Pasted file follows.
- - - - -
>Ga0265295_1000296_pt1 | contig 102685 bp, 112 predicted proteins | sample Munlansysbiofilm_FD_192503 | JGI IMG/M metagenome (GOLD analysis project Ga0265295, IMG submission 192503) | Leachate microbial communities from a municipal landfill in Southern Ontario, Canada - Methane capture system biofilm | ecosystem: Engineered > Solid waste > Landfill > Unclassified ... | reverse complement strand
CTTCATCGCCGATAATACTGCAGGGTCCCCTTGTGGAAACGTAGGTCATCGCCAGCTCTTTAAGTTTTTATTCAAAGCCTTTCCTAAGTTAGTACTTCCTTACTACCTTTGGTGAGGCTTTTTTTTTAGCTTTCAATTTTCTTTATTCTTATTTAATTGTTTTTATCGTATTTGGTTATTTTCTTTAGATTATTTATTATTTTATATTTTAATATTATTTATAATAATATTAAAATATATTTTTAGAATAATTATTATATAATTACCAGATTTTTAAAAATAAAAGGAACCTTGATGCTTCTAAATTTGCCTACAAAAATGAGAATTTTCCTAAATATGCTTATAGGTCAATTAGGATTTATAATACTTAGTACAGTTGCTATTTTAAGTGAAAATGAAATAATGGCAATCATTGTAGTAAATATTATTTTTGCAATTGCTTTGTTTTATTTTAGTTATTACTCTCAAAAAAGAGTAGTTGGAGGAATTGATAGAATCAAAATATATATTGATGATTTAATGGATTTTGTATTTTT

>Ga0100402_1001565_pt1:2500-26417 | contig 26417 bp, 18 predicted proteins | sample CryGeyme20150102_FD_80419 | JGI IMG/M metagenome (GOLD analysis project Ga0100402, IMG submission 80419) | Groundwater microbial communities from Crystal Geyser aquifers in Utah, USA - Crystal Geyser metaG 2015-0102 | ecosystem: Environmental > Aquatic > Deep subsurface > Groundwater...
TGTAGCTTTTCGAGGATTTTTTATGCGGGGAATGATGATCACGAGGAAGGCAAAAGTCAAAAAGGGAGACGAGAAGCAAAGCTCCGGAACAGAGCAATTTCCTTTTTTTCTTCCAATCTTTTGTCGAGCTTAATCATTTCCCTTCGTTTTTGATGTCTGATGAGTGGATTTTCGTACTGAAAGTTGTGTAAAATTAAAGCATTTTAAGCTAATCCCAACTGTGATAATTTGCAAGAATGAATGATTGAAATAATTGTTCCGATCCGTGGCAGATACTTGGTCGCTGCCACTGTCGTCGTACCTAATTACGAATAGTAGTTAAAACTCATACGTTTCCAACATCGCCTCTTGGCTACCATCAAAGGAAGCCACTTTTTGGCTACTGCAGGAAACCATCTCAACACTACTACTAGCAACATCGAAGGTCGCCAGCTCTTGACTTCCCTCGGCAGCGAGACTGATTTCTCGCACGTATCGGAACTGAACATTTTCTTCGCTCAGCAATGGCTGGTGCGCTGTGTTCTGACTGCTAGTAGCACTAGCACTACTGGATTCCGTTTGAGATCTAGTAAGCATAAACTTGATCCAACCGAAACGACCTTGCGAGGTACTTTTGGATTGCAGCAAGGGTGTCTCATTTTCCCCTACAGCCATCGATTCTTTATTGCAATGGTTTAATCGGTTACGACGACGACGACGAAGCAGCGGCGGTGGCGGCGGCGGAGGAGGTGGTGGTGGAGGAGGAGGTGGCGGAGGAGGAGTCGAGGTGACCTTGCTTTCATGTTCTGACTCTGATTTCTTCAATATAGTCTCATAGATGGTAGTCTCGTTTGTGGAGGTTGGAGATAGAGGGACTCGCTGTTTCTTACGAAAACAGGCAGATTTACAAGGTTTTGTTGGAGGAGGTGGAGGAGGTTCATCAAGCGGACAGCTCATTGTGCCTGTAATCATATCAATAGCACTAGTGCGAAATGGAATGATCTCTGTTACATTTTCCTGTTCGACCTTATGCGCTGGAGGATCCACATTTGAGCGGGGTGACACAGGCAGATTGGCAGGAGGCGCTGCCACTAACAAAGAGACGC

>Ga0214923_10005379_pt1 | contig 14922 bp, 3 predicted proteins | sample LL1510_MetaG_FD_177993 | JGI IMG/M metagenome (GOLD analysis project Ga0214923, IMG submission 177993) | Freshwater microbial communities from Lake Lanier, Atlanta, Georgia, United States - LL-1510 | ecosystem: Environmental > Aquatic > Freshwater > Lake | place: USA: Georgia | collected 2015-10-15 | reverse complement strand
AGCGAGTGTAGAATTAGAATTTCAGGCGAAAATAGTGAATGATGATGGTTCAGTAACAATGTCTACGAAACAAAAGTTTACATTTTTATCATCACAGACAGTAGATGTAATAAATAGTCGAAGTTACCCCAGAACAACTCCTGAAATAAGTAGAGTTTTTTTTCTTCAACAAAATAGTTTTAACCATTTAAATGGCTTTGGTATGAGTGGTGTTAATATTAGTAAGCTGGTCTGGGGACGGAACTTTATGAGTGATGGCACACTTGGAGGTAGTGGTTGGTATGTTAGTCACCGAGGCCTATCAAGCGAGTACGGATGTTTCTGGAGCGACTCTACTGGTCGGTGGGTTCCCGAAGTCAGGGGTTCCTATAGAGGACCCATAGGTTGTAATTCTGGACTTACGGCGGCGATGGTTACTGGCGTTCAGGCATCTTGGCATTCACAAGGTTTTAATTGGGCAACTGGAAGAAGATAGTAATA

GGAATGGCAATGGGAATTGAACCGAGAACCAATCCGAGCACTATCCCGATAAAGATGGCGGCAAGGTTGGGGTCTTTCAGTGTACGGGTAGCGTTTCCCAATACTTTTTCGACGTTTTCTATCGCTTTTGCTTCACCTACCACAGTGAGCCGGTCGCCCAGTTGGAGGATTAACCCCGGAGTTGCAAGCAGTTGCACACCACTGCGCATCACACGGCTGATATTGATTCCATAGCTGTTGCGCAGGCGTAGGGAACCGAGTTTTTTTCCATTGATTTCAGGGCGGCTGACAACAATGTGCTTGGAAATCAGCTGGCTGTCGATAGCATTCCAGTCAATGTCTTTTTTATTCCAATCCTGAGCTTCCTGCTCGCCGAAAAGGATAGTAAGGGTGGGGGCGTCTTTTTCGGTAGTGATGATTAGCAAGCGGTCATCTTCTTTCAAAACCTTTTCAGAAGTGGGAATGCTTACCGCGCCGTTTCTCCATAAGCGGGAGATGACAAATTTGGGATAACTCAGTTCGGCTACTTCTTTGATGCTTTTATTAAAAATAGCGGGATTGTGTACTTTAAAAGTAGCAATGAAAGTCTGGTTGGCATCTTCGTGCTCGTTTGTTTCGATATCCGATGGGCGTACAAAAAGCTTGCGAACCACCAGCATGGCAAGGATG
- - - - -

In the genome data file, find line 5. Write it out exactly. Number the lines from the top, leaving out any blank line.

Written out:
>Ga0214923_10005379_pt1 | contig 14922 bp, 3 predicted proteins | sample LL1510_MetaG_FD_177993 | JGI IMG/M metagenome (GOLD analysis project Ga0214923, IMG submission 177993) | Freshwater microbial communities from Lake Lanier, Atlanta, Georgia, United States - LL-1510 | ecosystem: Environmental > Aquatic > Freshwater > Lake | place: USA: Georgia | collected 2015-10-15 | reverse complement strand